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The Dilemma of Tiger Woods

No doubt Tiger Woods is in quite a jam. Following a shady accident outside of his home Thanksgiving weekend, the golf pro has been met with an overabundance of negative press. First reports of his wife lashing out at him for alleged affairs and now at least 10 women have come out or been identified as alleged mistresses of Woods.

Things are sure stacking up poorly for arguably the most famous golfer of all time.

Upon initial on set of this story, a lot of public relations professionals jumped at the thought of how should Tiger handle it. But now, about a week and a half later, the situation has spiraled out of control, which begs the question: What should Tiger do now?

The Dilemma

One of the most important elements of the Tiger Woods story that makes it difficult to handle is simply the Tiger brand. Millions on top of millions of dollars worth of endorsements and advertising contracts all based around the clean-cut brand image of Tiger Woods. Not to mention to potential damage on his family life and his marriage.

There is a lot at stake.

Because of these major factors, Woods might be beyond the point of simply pulling a David Letterman, coming clean and trying to stop the bleeding (though Oprah has reportedly called Woods and offered him the opportunity to tell his story on her show). Or is he?

For Woods it really boils down to two PR strategies he can use to try and save his image and the potential millions of dollars at stake. Come clean and tell all or stay quiet and hope it dies down.

Coming Clean

Coming clean might possibly have the most negative ramifications in the short term. Whatever he admits will most likely not be positive at all. The media will have a field day, Woods will be on top of the hour of many national news shows, he will be the butt of most late-night show jokes and the embarrassment of the whole situation might just be enough to send the golfer into hiding (heck, he's already missed his own charity tournament).

But generally, crisis PR might suggest this strategy because while the initial bleeding is heavy, it can eventually be stopped. By addressing all of the rumors honestly, Tiger may have the opportunity to salvage some of the image that his made him the international celebrity we all loved (before Thanksgiving that is).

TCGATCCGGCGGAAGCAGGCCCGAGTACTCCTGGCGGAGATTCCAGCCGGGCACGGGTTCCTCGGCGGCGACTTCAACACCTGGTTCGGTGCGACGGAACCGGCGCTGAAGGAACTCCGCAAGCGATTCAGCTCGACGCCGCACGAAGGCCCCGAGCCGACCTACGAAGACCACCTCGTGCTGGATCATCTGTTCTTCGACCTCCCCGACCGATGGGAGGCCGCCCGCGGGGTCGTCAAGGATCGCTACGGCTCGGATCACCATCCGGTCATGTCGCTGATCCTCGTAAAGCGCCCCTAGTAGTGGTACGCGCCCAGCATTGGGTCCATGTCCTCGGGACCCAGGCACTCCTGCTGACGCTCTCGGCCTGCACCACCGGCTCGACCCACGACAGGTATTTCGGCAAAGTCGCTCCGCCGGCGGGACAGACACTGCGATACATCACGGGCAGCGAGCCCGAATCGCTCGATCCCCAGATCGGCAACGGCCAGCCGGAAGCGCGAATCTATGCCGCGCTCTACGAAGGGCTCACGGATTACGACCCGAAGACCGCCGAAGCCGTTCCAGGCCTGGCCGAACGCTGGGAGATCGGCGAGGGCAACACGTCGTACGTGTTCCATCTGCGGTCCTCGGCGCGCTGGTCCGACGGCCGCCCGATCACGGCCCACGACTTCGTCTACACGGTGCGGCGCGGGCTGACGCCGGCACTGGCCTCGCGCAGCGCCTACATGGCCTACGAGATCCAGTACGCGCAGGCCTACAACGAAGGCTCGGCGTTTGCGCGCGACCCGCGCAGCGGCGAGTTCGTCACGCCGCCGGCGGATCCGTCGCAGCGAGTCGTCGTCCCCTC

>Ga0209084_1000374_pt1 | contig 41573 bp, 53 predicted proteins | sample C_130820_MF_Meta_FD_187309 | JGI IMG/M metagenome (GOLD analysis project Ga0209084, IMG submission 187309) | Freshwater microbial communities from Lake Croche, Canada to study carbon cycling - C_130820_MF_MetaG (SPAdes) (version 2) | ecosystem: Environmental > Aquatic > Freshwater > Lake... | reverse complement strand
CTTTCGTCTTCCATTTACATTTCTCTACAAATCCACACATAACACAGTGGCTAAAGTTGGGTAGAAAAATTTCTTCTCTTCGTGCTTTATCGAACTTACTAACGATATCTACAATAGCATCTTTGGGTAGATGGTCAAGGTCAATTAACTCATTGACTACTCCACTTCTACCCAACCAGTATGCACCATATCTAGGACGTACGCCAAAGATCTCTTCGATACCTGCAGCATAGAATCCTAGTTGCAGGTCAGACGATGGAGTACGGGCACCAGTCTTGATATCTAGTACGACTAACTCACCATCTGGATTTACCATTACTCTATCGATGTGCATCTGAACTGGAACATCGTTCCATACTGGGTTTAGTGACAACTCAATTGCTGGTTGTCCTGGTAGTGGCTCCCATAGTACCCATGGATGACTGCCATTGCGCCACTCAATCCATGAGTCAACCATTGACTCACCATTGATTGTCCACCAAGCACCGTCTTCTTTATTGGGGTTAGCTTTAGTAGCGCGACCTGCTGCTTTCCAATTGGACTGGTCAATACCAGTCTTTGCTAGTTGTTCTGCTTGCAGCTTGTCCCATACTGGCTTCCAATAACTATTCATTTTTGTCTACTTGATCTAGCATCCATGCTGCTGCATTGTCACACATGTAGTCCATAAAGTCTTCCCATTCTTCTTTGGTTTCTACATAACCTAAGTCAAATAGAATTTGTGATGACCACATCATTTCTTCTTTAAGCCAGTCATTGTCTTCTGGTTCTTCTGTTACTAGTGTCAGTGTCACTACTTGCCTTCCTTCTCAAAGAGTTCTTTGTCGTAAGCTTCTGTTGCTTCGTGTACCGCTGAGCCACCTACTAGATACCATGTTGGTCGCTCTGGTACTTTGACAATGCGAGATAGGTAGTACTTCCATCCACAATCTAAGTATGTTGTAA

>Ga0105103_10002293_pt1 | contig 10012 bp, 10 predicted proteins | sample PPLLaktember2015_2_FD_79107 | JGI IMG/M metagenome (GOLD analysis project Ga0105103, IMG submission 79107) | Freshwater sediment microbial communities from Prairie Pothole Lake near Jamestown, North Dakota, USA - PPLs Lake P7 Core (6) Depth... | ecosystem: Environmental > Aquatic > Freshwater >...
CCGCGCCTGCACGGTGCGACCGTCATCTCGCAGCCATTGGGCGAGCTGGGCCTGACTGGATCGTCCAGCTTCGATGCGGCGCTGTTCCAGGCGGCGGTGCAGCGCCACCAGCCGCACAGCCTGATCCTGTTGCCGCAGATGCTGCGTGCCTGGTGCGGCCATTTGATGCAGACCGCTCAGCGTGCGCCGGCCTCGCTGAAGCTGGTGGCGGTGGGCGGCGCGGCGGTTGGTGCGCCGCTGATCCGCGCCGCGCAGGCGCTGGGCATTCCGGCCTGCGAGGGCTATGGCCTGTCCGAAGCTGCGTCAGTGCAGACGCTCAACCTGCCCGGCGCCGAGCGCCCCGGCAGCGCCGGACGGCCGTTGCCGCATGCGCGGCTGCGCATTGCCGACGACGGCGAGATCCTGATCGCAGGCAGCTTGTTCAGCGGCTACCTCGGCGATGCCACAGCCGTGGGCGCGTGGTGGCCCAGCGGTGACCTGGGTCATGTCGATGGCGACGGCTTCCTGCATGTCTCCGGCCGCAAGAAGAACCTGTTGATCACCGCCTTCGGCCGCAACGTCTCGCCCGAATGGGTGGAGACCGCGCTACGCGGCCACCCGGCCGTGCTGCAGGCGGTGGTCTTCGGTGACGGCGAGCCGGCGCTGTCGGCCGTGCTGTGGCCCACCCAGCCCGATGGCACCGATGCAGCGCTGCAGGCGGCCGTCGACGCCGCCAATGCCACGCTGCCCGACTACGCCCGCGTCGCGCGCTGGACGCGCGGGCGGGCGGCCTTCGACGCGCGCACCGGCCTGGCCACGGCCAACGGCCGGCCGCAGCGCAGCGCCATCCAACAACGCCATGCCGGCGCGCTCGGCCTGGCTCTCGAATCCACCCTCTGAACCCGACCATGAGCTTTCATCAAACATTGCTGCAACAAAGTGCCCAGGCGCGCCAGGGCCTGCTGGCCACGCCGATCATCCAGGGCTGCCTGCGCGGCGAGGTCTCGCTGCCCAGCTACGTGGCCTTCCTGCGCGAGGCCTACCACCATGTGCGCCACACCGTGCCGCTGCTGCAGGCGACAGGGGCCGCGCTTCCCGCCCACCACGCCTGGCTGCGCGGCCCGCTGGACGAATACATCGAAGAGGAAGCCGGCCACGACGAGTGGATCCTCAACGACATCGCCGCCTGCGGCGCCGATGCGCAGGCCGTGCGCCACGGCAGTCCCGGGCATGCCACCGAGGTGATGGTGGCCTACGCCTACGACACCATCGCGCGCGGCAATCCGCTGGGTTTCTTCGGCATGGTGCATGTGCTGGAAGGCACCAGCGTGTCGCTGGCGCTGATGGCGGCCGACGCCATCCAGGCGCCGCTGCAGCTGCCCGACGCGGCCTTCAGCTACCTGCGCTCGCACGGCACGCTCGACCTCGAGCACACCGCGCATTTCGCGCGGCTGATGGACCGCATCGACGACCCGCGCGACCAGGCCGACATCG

And with a good amount of time before the next major golf tournament, this strategy may give Woods time to clear his head and focus on his game so everything does not fall off the boat.

That, of course, is the most positive spin on what may happen. If he truly admits everything he ever did, major brands like Nike may pull their contracts for fear of having their brand associated with such terrible actions. His wife could leave him and he could delve into such a low point that his golf game could suffer, knocking him off the pedestal as one of the most untouchable athletes in the entire sports universe.

Keeping His Lips Sealed

Of course every dilemma has at least two sides, and this case is no different. The other crisis PR strategy might be to keep quiet, don't admit anything and hope it eventually dies down. Generally, this strategy may be best if there is a lot more negativity out there than is already being reported and the goal is to keep some of those things hush hush (though most PR practitioners will tell you it's best not to leave anything to chance in hope of it dying down and try to take it down as fast as possible).

However, the risk of this strategy can be great. It seems TMZ manages to find everything out, and if Tiger fails to come clean and we later find that he has illegitimate children or some other major development, his brand image could be tarnished beyond repair.

Yet there may be some merit here. Tiger is currently not facing any criminal charges of any kind, so there is no oath forcing him to come clean and tell the truth. If he wanted to simply deny, deny, deny could anyone truly prove what he did and did not do? I'm not saying Tiger Woods should lie, but the spectrum could go either way here. After years of living under an image as a good guy and a seemingly family-oriented man, the companies he works with may have developed some trust and faith in that and may be willing to believe his story.

This strategy is definitely the most risky though. In the short-term, the bleeding is slow but consistent. In the long-term the bleeding might stop or it might get cut open bigger than before and be enough to bring the man down. Rumors will definitely be flying!

Certainly there are a lot more complexities to this situation than I have acknowledged. But the principles of this dilemma can be a great lesson for any PR professional or business owner dealing with a tough, highly criticized decision.

So what do you think? What can Tiger do to try and salvage his image and simultaneously put an end to this situation? Is there anything he can do?